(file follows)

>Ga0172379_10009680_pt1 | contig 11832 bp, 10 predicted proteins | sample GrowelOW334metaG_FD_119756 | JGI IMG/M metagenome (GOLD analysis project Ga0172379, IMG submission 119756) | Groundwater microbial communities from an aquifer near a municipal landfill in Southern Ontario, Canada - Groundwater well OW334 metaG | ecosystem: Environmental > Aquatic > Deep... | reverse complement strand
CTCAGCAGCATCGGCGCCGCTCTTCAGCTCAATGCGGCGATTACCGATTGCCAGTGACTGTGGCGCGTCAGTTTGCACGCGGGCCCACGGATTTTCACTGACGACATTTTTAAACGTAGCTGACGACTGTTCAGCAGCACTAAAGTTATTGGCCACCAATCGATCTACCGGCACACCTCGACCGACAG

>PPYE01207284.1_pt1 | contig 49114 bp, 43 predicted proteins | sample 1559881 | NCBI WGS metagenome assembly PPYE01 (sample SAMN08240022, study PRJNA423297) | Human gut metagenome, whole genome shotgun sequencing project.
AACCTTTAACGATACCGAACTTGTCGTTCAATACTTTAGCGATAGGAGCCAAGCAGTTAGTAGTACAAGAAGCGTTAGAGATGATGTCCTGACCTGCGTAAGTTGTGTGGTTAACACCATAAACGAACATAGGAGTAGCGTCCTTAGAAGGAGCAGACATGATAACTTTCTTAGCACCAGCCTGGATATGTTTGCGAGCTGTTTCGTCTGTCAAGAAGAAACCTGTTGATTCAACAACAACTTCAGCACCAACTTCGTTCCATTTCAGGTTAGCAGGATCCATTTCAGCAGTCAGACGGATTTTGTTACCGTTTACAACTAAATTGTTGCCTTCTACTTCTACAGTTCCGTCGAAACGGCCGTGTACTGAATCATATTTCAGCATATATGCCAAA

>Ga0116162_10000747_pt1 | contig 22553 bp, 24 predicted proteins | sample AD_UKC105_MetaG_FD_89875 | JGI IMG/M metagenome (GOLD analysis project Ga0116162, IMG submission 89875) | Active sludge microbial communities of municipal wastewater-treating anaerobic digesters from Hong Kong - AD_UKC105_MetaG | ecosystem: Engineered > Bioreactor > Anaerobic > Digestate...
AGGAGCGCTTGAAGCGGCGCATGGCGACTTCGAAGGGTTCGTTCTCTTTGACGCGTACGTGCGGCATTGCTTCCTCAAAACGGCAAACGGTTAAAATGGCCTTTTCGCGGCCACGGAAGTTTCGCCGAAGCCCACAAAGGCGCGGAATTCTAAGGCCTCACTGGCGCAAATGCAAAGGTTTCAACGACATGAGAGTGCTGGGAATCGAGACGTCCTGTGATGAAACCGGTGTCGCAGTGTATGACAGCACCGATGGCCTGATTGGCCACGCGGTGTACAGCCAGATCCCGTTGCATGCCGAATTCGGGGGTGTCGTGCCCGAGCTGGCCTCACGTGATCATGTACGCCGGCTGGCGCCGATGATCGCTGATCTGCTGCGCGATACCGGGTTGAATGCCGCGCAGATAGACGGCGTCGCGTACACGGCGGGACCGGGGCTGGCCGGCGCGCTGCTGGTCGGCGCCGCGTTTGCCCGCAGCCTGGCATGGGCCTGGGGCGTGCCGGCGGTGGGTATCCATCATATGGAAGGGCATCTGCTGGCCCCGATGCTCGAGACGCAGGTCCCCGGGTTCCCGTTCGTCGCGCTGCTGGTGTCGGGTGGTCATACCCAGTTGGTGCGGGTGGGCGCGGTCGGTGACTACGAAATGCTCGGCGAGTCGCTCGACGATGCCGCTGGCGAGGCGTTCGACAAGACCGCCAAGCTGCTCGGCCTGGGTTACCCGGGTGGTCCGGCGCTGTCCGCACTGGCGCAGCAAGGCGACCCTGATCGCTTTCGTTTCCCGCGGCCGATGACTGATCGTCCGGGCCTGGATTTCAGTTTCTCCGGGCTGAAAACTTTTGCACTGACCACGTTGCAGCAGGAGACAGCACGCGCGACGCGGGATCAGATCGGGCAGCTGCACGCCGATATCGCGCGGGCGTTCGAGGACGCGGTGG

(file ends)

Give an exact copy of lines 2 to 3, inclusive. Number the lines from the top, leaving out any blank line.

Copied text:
CTCAGCAGCATCGGCGCCGCTCTTCAGCTCAATGCGGCGATTACCGATTGCCAGTGACTGTGGCGCGTCAGTTTGCACGCGGGCCCACGGATTTTCACTGACGACATTTTTAAACGTAGCTGACGACTGTTCAGCAGCACTAAAGTTATTGGCCACCAATCGATCTACCGGCACACCTCGACCGACAG

>PPYE01207284.1_pt1 | contig 49114 bp, 43 predicted proteins | sample 1559881 | NCBI WGS metagenome assembly PPYE01 (sample SAMN08240022, study PRJNA423297) | Human gut metagenome, whole genome shotgun sequencing project.